And on the Navy—

    It appears self-evident to us that matching resources to tasks is becoming increasingly fraught, stretching both crews and vessels to unwise levels even during peacetime. It is evident that, in the event of full-scale war, the Royal Navy would be incapable of defending our sea-routes on which we depend for both trade and the movement of our Armed Forces. It is our view that this shortcoming poses a serious, and potentially fatal, threat to the long term security of this country.[111]

82  Tenth Report, Session 1989-90, Defence Implications of Recent Events, HC 320, para 1 Back

83  HC Deb, 25 July 1990, cc468ff Back

84  In fact the SSKs were built but had hardly entered into service before being withdrawn in 1993-in 1998 they were bartered to Canada Back

85  HC Deb, 25 July 1998, cc468ff Back

86  R Mottram, Options for Change: Process and Prospects, RUSI Journal, Spring 1991, pp 22-24 Back

87  HC Deb, 25 July, cc468ff Back

88  See eg Tenth Report, Session 1990-91, Preliminary Lessons Of Operation Granby, HC 287-I and Q 316 Back

89  Fifth Report, Session 1993-94, Implementation of Lessons learned from Operation Granby, HC 43, paras 17-35, and Cmmd 1981, Statement on the Defence Estimates 1992, Chapter 4 Back

90  Fifth Report, 1993-94, op cit, paras 89-192 Back

91  Third Report, Session 1991-92, Options for Change: The Royal Navy, HC 266, paras 40 and 41 Back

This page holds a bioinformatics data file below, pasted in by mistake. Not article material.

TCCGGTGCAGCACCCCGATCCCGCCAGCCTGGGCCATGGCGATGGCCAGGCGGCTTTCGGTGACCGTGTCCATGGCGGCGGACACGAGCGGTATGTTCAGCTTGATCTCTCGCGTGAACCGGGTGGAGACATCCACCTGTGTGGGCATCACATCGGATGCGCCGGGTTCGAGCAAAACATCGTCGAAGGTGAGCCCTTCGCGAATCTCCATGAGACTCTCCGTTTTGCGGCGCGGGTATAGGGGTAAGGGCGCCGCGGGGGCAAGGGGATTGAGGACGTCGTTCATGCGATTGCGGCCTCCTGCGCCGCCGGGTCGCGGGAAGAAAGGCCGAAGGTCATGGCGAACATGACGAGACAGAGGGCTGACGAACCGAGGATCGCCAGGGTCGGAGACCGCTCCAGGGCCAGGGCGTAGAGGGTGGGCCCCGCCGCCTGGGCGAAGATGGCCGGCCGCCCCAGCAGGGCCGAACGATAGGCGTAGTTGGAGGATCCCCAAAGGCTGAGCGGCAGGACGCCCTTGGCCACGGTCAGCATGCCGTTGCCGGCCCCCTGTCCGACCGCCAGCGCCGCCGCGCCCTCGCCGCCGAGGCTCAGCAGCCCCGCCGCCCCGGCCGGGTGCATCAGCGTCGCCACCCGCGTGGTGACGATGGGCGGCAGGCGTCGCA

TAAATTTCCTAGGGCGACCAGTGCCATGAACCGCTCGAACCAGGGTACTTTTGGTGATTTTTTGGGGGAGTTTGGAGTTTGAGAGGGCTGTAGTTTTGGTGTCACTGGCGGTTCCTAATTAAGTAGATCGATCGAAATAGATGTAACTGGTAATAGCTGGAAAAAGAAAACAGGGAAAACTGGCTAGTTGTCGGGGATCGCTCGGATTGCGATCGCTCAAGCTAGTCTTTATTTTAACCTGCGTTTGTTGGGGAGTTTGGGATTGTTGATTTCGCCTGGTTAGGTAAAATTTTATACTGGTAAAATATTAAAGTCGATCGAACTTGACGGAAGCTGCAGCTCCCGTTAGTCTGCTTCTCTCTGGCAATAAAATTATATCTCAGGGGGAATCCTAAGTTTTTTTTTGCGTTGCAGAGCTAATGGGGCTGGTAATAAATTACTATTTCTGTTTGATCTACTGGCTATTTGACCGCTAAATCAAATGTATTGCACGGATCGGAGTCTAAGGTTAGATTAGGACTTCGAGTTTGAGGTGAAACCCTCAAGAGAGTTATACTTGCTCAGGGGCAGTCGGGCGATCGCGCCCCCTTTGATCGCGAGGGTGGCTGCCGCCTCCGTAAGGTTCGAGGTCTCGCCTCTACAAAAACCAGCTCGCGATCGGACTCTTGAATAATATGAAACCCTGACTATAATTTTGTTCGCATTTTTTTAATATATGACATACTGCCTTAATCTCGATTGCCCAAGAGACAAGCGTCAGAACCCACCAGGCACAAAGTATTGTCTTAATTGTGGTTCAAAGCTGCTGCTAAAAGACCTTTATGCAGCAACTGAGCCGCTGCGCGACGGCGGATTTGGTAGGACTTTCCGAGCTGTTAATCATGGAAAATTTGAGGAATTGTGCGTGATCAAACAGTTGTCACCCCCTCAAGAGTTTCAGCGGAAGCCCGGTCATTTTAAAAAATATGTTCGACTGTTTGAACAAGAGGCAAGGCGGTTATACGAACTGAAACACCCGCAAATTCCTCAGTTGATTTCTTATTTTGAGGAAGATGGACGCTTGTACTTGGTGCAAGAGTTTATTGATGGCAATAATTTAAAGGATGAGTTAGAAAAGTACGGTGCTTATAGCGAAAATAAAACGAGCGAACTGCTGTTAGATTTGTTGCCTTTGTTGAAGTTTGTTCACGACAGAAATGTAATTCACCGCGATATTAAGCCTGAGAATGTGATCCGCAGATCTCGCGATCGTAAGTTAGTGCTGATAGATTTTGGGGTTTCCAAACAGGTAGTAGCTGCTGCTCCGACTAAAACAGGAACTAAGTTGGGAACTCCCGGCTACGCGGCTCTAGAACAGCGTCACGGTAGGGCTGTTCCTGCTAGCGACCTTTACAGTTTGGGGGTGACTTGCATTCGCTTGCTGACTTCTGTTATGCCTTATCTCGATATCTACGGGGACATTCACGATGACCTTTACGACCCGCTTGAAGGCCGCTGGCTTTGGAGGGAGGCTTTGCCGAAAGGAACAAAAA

92  Fifth Report, Session 1990-91, Options for Change: The Royal Air Force, HC 393, para 44 Back

93  Cm 1595 Back

94  Third Report, Session 1991-92, Options for Change: Army-Review of the White Paper Britain's Army for the 90s, HC 45, paras 5 and 6 Back

95  Cm 1981, Statement on the Defence Estimates 1992, p 6 Back

96  Cm 675 Statement on the Defence Estimates 1989, p 28 Back

97   Fourth Report, Session 1991-92, Options for Change: Reserve Forces, HC 163 p 36 Back

98  The pool reserve was made up of untrained Reserves who were liable for training and call out in times of emergency. Back

99  Fourth Report, Session 1991-92, op cit, paras 17 and 18 Back

100  ibid p 55 para 8 Back

101  HC Deb, 24 July 1991, c703-4w Back

102  ibid p55 para 2 Back

103   Fifth Report, Session 1990-91, op cit page viii, para 12 Back

104  HC Deb 17 June 1993, c1014 Back

105  Fourth Report, Session 1992-93, United Kingdom Peacekeeping and Intervention Forces, HC 188/369, para 52 Back

106  ibid, para 52 Back

107  HC Deb, 30 June 1998, c131w Back

108  First Report, Session 1997-98, Peace Support Operations in Bosnia and Herzegovina, HC 403 Back

109  HC Deb, 22 June 1998, cc690-2 Back

110  Second Report, Session 1992-93, Britain's Army for the 90s, HC 306, para 56 Back

111  Eighth Report, Session 1992-93, Royal Navy: Commitments and Resources, HC 637, para 59 Back